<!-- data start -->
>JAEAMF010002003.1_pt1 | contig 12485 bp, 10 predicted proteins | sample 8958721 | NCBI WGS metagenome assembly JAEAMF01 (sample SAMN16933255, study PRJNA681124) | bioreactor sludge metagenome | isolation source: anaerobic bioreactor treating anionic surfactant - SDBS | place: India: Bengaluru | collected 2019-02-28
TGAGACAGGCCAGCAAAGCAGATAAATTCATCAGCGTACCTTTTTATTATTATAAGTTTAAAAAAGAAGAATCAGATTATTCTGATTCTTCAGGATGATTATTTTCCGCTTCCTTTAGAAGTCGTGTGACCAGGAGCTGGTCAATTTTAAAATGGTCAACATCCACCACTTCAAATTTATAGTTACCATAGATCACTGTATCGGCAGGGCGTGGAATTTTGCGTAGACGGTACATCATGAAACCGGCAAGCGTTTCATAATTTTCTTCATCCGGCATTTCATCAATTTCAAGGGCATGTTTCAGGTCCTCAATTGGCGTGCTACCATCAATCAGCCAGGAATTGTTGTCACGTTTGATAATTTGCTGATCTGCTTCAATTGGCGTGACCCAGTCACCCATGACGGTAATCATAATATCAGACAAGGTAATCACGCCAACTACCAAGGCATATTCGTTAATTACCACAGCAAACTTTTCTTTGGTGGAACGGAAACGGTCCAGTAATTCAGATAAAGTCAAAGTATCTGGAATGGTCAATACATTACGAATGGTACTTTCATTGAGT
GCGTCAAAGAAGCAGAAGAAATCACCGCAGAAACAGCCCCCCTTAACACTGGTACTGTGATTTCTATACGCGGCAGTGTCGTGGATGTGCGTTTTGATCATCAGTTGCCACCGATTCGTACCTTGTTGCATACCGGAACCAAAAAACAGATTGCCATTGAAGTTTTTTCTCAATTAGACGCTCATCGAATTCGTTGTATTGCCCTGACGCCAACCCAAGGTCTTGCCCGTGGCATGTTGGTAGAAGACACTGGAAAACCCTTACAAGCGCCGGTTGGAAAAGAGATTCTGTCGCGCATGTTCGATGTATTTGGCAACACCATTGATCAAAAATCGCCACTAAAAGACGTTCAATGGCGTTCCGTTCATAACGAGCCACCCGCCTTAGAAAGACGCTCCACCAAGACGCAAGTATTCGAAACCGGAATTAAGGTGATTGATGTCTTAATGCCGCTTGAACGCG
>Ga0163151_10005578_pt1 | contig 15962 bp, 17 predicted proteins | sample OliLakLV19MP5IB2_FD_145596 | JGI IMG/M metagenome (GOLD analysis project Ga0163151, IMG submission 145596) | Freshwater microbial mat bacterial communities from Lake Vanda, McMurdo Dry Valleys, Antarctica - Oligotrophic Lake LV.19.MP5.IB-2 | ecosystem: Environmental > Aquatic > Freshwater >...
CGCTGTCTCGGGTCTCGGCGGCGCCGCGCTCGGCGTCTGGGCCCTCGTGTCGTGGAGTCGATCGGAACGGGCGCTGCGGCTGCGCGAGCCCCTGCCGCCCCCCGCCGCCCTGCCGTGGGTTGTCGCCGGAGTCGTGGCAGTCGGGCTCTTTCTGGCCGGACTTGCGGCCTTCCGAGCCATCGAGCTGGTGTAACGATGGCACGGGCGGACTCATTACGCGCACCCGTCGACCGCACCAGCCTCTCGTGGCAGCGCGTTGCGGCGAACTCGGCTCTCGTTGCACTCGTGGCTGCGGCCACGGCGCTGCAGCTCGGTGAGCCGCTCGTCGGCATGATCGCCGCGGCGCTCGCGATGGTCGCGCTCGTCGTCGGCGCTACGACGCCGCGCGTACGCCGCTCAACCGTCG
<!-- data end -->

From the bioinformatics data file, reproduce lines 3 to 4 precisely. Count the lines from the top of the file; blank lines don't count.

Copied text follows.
GCGTCAAAGAAGCAGAAGAAATCACCGCAGAAACAGCCCCCCTTAACACTGGTACTGTGATTTCTATACGCGGCAGTGTCGTGGATGTGCGTTTTGATCATCAGTTGCCACCGATTCGTACCTTGTTGCATACCGGAACCAAAAAACAGATTGCCATTGAAGTTTTTTCTCAATTAGACGCTCATCGAATTCGTTGTATTGCCCTGACGCCAACCCAAGGTCTTGCCCGTGGCATGTTGGTAGAAGACACTGGAAAACCCTTACAAGCGCCGGTTGGAAAAGAGATTCTGTCGCGCATGTTCGATGTATTTGGCAACACCATTGATCAAAAATCGCCACTAAAAGACGTTCAATGGCGTTCCGTTCATAACGAGCCACCCGCCTTAGAAAGACGCTCCACCAAGACGCAAGTATTCGAAACCGGAATTAAGGTGATTGATGTCTTAATGCCGCTTGAACGCG
>Ga0163151_10005578_pt1 | contig 15962 bp, 17 predicted proteins | sample OliLakLV19MP5IB2_FD_145596 | JGI IMG/M metagenome (GOLD analysis project Ga0163151, IMG submission 145596) | Freshwater microbial mat bacterial communities from Lake Vanda, McMurdo Dry Valleys, Antarctica - Oligotrophic Lake LV.19.MP5.IB-2 | ecosystem: Environmental > Aquatic > Freshwater >...